I should qualify this with a couple of statements - I have the utmost respect for Nader's numerous non-political achievements, and became involved with the Green Party because of my respect for him. I also think that the "spoiler" argument about the 2000 election is pure Democratic propaganda and no informed person should take it seriously.

Regardless, the Green Party needs to move beyond Nader for the next election. He should focus on his civic activism instead, which is his greatest strength and accomplishment.

Ralph supports Greens 24.Nov.2003 14:29


I respectfully disagree with Jeff's comments. I have heard Ralph Nader speak many times about supporting the Greens. His two presidential runs in 1996 and 2000 helped to bolster support for the Greens across the country including significantly increasing Green Party membership. If he does not work in exactly the way some Green Party members would like, I think you could say the same for others who are registered Greens. Working together and utilizing all the Green Party values, as stated in the Mission Statement, is something we all strive for, but do not always succeed in doing. If Ralph were to choose to run again, I think this is a subject to cover with him, and at least give him a chance to agree to work in what Jeff or others consider a more cooperative manner. The past is the past. I say let's build from our positions of strength for the future. A Ralph Nader candidacy would garner support from disparate groups from around the country. Right now, however, I believe he is supporting Dennis Kucinich. He will probably make a decision about running after the Democratic primary. The whole issue about Nader being a spoiler has been covered well by Jeff and others who posted here. I absolutely concur that it is the system that is spoiled and what needs to be fixed--even Ralph has said that simply changing who is president will not automatically fix the problem. One of the things he does by running is to highlight how and where the system needs repairing and transformation.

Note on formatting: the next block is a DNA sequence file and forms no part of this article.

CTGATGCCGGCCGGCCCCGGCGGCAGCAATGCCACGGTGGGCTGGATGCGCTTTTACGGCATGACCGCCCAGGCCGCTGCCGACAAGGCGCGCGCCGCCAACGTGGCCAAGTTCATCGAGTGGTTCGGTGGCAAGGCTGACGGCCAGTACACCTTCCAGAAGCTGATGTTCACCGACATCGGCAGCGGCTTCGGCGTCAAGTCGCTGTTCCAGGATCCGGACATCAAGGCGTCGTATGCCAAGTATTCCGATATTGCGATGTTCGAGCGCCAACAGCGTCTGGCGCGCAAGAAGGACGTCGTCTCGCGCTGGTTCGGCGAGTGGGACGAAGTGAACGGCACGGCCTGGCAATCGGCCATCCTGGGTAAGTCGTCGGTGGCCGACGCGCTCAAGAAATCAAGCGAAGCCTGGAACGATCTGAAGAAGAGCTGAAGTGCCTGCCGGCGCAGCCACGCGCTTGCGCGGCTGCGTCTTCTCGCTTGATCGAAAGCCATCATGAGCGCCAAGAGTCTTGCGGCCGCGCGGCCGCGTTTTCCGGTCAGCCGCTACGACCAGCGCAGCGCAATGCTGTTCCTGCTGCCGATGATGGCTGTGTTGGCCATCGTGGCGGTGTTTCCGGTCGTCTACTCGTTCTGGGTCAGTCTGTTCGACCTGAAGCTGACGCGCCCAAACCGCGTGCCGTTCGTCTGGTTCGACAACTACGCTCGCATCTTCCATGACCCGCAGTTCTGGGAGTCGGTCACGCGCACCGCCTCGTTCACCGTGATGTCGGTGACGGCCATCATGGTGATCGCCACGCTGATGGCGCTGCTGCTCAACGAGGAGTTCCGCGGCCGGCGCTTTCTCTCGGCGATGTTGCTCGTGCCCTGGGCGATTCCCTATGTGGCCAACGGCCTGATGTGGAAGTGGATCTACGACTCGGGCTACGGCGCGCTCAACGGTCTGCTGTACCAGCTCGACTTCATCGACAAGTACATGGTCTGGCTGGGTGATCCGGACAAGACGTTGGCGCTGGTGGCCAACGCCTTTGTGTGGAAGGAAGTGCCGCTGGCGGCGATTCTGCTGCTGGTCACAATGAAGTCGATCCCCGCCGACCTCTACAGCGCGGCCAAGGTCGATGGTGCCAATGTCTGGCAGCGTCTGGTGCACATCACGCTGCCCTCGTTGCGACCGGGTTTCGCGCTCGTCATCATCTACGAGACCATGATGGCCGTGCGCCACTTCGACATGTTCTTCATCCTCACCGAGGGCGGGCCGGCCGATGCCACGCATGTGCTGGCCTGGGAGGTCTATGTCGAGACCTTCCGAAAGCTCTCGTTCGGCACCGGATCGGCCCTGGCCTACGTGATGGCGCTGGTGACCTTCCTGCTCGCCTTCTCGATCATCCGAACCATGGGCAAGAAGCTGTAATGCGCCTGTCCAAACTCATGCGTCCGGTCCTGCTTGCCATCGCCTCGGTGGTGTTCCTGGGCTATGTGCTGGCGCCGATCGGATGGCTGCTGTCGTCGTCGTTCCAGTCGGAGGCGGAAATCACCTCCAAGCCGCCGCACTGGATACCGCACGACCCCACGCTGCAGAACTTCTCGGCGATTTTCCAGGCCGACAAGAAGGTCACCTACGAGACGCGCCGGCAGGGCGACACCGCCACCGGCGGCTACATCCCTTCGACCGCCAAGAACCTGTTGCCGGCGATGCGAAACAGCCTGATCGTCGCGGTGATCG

I'd rather rubber bullet myself than 24.Nov.2003 23:37


Vote for the democratic party. Doesn't anybody remember the democratic convention in LA were the police beat the shit out of protesters? Or how about when the democrats helped to hush up the problem with choice point and then got Cynthia McKinney out of office for attempting to look into it? Or how about our democratic congressman stopping the fillibuster, or how they voted for this war despite massive protests around the globe? Or how Hillary Clinton was the lawyer for walmart while waqlmart was employing chinese prison labor, Clinton is making welfare cuts, giving walmart corporate welfare to train people, laying them off after several months, and the people relying on our tax dollars for medicare that is being cut. Walmart makes more money than the country of Sweden. THIS IS THE FIRST LADY OF THE DEMOCRATIC PARTY!!!